something else


Winter in the city is full of abstract and unique beauty. But for me, part of the beauty of Winter is simply found in the relishing of the idea of sunny seasons. Sunny seasons made all the sunnier by grey sky scrapers hemmed in with grey streets, and sporting grey shadows always eager to eat up any ray of sunshine that dares to creep through the crevices between buildings. Thinking of those nearly-shadowless golden times always brings back memories of long days spent outside working with the most splendid animals on God’s good earth: horses.

“Don’t ever let them convince you they don’t know!” Every visit from my trusty farrier Glen Martin was accompanied by golden one-liners of truth like that. Small, battle-scarred and always happy, even on the days when my filly would try to make him into a Glen and dirt sandwich, he’d patiently trim the hooves of my beasts, mop his sweating face with a well-used handkerchief, and tell the tales of his hard-earned scars. He was always perfectly calm. I’d hear him from underneath my horse as he did his work, in between cajoling, coaxing, and wrestling my 700 and 1,800 pound brats: “They know, oh they know.”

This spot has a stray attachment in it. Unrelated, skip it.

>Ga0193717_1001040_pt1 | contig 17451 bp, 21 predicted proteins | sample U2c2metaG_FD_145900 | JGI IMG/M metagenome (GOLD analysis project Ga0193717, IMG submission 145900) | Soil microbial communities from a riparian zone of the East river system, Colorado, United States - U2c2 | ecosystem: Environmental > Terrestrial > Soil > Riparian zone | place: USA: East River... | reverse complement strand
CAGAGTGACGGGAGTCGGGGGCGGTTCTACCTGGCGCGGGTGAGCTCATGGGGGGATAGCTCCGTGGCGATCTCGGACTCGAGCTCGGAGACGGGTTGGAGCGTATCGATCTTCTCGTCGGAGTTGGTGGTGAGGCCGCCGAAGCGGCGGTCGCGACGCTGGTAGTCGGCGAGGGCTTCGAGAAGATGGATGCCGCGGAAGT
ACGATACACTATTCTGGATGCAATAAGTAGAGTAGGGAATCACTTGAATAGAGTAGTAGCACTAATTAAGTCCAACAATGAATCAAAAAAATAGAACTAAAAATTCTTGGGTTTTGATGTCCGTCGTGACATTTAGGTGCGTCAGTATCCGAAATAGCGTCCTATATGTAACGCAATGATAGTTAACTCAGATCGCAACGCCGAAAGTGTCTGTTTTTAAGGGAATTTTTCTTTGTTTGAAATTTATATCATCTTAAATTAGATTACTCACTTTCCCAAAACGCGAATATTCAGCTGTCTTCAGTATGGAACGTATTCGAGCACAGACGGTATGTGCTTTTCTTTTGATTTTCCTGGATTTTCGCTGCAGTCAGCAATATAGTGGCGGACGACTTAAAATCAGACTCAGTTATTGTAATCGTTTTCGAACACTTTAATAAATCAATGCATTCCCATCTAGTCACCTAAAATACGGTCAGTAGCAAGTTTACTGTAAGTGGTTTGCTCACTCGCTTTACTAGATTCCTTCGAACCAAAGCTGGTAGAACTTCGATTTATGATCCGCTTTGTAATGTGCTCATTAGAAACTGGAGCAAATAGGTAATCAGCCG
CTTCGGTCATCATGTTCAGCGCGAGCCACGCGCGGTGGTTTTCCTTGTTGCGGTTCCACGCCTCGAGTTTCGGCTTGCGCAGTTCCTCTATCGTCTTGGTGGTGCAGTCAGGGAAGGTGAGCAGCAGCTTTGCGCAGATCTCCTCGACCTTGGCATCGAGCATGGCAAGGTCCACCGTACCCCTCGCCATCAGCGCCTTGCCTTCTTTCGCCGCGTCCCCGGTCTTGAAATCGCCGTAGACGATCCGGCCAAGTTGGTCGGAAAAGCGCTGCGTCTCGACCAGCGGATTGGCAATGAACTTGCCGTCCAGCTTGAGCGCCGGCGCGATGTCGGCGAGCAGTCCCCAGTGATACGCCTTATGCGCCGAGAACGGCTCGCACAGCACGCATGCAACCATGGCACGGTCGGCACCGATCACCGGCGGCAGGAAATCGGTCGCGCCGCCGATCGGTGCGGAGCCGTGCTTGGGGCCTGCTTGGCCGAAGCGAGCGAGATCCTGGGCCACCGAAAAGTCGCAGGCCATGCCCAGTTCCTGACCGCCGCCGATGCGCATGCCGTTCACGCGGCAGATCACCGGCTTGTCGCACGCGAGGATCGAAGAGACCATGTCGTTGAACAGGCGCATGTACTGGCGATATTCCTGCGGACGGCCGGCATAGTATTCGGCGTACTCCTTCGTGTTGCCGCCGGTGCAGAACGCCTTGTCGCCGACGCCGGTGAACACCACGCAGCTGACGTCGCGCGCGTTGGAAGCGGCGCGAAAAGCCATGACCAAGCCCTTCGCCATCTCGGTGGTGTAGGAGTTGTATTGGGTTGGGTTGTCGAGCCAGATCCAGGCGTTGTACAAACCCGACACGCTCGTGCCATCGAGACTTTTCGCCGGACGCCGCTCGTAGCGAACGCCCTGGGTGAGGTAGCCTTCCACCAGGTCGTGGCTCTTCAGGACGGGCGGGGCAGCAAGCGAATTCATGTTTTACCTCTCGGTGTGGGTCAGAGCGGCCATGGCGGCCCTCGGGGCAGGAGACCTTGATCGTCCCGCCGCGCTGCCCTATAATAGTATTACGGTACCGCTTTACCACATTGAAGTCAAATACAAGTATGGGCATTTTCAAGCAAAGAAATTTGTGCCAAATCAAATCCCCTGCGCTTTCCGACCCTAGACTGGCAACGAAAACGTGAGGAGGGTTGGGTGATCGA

I always end up echoing Glen’s words when I’m telling people about horses. I don’t know how else to summarize that look they get in their big, deep eyes when you’ve got them all tacked up and are about to get on. It’s the look that determines whether or not you’re going to have a smooth breeze of a ride or a battle on your hands. A horse can take one look at you and instantly know what you’ve got. One of the first things I always tell my riding students is that these wise beasts require confident sincerity in order for them to be willing to build a trusting  partnership. They can’t be fooled by fancy words, or even your tone of voice. They just know.

So many of my sunny days have been characterized by lessons both to and from horses. Grey winter days like today serve to beautifully enrich the memories of those not-so-distant days full of deep, honest equine eyes, cheery farriers, and lessons in  sincerity. Sometimes beauty is found in the sweet pangs of longing for something else.

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